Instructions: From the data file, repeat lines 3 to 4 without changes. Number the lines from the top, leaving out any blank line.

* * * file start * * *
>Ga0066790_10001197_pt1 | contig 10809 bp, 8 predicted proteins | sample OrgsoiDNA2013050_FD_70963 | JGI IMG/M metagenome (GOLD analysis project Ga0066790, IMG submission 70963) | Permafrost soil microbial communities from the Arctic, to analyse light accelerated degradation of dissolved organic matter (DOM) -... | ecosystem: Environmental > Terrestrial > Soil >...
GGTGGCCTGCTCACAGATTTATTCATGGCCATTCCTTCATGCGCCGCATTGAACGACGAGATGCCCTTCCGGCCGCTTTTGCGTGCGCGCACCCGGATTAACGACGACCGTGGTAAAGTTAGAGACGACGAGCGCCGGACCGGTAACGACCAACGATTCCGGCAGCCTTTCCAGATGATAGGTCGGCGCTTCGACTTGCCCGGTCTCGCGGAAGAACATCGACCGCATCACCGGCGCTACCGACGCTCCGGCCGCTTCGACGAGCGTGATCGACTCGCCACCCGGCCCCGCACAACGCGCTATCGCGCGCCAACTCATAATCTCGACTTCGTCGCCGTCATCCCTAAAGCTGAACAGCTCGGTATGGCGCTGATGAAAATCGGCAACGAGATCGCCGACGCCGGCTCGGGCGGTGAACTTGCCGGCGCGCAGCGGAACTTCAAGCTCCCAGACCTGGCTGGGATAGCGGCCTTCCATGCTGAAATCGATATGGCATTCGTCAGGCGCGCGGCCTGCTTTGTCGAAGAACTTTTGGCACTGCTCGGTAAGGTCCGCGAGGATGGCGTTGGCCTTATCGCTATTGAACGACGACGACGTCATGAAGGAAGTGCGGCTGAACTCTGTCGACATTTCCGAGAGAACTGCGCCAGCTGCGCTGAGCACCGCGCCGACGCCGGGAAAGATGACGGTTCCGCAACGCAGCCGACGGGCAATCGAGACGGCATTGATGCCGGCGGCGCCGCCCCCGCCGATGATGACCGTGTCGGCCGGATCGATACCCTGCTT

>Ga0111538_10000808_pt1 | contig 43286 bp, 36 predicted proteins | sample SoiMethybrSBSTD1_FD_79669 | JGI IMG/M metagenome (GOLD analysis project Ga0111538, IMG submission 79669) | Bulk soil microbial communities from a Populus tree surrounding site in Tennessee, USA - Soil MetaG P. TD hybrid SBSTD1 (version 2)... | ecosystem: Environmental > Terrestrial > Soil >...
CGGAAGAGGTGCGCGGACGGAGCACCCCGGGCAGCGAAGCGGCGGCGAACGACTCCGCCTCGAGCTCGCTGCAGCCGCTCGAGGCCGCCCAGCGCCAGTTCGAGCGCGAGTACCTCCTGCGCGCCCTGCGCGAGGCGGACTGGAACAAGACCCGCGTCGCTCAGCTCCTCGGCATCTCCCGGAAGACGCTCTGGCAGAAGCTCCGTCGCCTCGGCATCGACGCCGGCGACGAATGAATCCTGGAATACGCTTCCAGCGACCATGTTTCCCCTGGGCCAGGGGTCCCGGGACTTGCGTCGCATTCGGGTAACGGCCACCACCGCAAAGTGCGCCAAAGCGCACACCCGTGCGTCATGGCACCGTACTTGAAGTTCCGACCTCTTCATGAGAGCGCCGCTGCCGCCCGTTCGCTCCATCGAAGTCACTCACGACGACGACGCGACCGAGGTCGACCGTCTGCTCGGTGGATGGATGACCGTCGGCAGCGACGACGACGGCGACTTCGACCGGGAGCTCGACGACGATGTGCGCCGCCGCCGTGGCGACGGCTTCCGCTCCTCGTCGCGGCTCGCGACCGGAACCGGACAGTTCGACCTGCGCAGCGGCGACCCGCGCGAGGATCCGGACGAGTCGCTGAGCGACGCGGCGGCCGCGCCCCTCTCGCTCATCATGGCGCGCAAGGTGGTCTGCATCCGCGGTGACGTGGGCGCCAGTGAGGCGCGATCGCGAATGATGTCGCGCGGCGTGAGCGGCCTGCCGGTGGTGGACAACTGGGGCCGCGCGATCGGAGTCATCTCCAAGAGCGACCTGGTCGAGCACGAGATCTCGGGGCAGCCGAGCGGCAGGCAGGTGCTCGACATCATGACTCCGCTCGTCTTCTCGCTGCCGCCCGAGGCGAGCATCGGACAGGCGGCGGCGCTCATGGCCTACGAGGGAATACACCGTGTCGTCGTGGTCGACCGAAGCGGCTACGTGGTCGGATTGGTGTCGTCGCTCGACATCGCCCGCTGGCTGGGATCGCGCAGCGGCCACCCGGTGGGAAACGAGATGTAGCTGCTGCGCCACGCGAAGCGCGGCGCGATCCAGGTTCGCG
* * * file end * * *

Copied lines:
>Ga0111538_10000808_pt1 | contig 43286 bp, 36 predicted proteins | sample SoiMethybrSBSTD1_FD_79669 | JGI IMG/M metagenome (GOLD analysis project Ga0111538, IMG submission 79669) | Bulk soil microbial communities from a Populus tree surrounding site in Tennessee, USA - Soil MetaG P. TD hybrid SBSTD1 (version 2)... | ecosystem: Environmental > Terrestrial > Soil >...
CGGAAGAGGTGCGCGGACGGAGCACCCCGGGCAGCGAAGCGGCGGCGAACGACTCCGCCTCGAGCTCGCTGCAGCCGCTCGAGGCCGCCCAGCGCCAGTTCGAGCGCGAGTACCTCCTGCGCGCCCTGCGCGAGGCGGACTGGAACAAGACCCGCGTCGCTCAGCTCCTCGGCATCTCCCGGAAGACGCTCTGGCAGAAGCTCCGTCGCCTCGGCATCGACGCCGGCGACGAATGAATCCTGGAATACGCTTCCAGCGACCATGTTTCCCCTGGGCCAGGGGTCCCGGGACTTGCGTCGCATTCGGGTAACGGCCACCACCGCAAAGTGCGCCAAAGCGCACACCCGTGCGTCATGGCACCGTACTTGAAGTTCCGACCTCTTCATGAGAGCGCCGCTGCCGCCCGTTCGCTCCATCGAAGTCACTCACGACGACGACGCGACCGAGGTCGACCGTCTGCTCGGTGGATGGATGACCGTCGGCAGCGACGACGACGGCGACTTCGACCGGGAGCTCGACGACGATGTGCGCCGCCGCCGTGGCGACGGCTTCCGCTCCTCGTCGCGGCTCGCGACCGGAACCGGACAGTTCGACCTGCGCAGCGGCGACCCGCGCGAGGATCCGGACGAGTCGCTGAGCGACGCGGCGGCCGCGCCCCTCTCGCTCATCATGGCGCGCAAGGTGGTCTGCATCCGCGGTGACGTGGGCGCCAGTGAGGCGCGATCGCGAATGATGTCGCGCGGCGTGAGCGGCCTGCCGGTGGTGGACAACTGGGGCCGCGCGATCGGAGTCATCTCCAAGAGCGACCTGGTCGAGCACGAGATCTCGGGGCAGCCGAGCGGCAGGCAGGTGCTCGACATCATGACTCCGCTCGTCTTCTCGCTGCCGCCCGAGGCGAGCATCGGACAGGCGGCGGCGCTCATGGCCTACGAGGGAATACACCGTGTCGTCGTGGTCGACCGAAGCGGCTACGTGGTCGGATTGGTGTCGTCGCTCGACATCGCCCGCTGGCTGGGATCGCGCAGCGGCCACCCGGTGGGAAACGAGATGTAGCTGCTGCGCCACGCGAAGCGCGGCGCGATCCAGGTTCGCG